The Center for Ethics in Health Care
Oregon Health & Science University
The Center for Ethics in Health Care at OHSU exists to address Oregon’s medical ethical dilemmas and to influence health policy. Since its beginning in 1989, the Center has brought together physicians, community leaders, social workers, allied health professionals, chaplains, lawyers and social scientists to study, teach and improve individual patient care. Its leaders emphasize patients’ rights to self-determination and physicians’ responsibilities for patient advocacy.
One of the Center’s early successes was the introduction of POLST, a form patients can complete to transform their preferences for emergency medical care into Physicians’ Orders concerning CPR, invasive medical interventions, feeding tubes and intravenous fluids. The POLST is an immensely practical solution to a significant issue, giving first responders to medical emergencies the authority to follow patients’ wishes.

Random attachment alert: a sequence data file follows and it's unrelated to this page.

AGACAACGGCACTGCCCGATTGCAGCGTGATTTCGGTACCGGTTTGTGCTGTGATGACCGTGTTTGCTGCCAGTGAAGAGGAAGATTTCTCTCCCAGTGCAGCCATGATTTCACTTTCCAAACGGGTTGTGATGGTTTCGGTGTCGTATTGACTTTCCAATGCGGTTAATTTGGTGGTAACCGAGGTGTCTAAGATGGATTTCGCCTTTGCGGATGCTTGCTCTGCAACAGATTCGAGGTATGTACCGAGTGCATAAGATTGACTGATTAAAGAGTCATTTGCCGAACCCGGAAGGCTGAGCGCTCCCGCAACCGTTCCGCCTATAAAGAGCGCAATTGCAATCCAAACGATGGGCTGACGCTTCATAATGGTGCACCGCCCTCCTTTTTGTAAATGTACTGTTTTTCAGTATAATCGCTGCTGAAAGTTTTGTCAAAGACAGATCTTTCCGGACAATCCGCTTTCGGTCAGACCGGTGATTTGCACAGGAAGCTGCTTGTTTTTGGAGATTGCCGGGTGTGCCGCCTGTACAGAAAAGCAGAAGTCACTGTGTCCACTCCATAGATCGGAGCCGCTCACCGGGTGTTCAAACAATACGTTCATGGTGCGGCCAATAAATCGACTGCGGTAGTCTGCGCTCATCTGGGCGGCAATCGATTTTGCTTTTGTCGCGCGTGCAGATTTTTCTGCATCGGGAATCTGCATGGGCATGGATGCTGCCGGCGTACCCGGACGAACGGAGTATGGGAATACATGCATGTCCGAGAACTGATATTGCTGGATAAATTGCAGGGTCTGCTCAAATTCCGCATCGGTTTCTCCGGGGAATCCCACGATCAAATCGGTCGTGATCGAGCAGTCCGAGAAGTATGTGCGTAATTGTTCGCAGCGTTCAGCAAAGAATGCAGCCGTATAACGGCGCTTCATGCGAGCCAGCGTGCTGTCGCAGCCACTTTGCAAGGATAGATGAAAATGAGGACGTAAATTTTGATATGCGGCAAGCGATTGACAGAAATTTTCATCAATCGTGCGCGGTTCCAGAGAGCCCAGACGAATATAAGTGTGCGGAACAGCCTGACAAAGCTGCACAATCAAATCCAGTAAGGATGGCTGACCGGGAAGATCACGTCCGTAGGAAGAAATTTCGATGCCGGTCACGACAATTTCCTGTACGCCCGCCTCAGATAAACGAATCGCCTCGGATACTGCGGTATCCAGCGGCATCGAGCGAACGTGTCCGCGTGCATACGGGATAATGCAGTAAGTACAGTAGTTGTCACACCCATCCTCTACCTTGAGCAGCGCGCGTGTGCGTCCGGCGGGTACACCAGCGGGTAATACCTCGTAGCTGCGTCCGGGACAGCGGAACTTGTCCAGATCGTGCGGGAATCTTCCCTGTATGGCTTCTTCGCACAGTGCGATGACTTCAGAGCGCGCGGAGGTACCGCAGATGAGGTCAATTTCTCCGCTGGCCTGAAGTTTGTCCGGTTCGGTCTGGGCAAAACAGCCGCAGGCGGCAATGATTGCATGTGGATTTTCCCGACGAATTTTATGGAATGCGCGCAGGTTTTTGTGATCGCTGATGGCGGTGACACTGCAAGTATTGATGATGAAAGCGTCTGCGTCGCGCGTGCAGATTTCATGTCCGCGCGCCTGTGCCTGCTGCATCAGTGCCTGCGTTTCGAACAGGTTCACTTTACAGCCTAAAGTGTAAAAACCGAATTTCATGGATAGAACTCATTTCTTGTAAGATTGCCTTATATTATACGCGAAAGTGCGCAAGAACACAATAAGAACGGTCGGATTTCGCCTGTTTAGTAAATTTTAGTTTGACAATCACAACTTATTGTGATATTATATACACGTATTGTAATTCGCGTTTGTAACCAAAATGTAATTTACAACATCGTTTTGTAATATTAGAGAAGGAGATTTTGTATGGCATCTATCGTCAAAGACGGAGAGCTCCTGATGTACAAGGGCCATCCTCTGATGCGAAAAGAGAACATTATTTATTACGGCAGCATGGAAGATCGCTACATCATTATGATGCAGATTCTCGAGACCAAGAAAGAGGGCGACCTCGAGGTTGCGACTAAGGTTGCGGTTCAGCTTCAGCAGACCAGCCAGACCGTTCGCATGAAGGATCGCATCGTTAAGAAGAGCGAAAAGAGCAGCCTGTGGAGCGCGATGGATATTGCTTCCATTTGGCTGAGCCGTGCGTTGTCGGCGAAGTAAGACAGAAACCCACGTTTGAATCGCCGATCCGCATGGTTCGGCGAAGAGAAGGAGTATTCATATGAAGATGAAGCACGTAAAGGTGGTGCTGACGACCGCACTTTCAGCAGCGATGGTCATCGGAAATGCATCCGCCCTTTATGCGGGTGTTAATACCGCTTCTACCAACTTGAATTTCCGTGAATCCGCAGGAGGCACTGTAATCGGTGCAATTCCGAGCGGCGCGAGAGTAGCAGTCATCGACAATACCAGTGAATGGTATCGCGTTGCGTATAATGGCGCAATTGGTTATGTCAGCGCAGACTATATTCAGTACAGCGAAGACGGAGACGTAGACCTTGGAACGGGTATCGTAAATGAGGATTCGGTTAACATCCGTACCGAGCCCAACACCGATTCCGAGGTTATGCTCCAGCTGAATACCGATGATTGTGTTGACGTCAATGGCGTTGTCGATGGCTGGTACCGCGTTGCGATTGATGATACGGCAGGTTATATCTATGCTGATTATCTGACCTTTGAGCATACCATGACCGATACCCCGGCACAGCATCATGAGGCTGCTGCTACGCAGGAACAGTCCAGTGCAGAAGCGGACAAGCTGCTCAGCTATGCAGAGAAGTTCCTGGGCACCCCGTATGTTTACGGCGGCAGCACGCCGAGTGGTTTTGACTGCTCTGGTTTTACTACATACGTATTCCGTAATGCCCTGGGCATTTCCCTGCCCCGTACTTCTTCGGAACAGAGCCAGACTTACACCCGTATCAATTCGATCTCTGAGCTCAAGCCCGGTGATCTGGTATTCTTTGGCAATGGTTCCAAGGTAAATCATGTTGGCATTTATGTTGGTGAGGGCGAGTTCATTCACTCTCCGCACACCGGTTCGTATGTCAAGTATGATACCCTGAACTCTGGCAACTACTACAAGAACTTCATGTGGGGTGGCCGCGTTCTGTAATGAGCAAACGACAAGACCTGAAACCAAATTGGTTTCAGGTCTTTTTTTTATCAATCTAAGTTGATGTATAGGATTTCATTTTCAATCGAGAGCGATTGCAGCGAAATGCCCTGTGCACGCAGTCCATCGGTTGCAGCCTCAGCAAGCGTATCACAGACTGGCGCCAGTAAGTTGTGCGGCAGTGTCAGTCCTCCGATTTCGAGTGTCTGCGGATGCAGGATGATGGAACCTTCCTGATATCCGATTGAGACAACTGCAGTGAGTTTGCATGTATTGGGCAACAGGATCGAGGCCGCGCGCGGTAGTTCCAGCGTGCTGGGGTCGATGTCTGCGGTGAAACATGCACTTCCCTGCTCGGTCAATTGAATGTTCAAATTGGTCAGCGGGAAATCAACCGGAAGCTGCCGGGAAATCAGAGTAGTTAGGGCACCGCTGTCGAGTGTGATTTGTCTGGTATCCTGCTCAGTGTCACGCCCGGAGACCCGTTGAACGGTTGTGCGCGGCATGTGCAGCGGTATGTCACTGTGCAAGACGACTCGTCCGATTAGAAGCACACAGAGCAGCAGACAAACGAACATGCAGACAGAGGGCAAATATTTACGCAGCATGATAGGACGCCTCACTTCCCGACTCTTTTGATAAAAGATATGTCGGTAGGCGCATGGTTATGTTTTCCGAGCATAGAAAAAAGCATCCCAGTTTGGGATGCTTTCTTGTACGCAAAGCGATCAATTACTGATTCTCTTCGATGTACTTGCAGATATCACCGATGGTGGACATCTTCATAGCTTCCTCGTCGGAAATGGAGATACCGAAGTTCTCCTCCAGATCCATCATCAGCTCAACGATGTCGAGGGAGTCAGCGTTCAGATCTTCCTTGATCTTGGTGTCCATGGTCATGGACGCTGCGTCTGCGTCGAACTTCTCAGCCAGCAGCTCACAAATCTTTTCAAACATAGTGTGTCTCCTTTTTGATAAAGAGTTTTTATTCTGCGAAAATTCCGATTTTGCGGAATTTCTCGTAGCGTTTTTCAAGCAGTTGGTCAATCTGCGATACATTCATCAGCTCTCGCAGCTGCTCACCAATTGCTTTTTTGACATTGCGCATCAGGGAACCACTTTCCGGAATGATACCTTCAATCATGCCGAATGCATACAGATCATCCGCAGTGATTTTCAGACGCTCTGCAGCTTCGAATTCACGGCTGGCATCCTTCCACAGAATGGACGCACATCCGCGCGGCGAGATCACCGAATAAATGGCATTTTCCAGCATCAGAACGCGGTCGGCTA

Today the Center manages a diverse array of programs, conferences and initiatives directed to practicing physicians, nurses, medical students, health care administrators and service providers, and every member of the public who will be a health care consumer or who will address end of life issues. The Center’s most recent accomplishment is a medical school class that pairs prospective physicians individually with terminally ill patients.
The Kinsman Foundation’s association with the Ethics Center began well before the Center was founded, with grants beginning in 1986 to OHSU’s Medical Research Foundation, under whose sponsorship the Center began. Currently the Foundation supports a program advancing the rights and dignity of the individual through advances in palliative care at the end of life.
To learn more about the Center, visit them at http://www.ohsu.edu/ethics.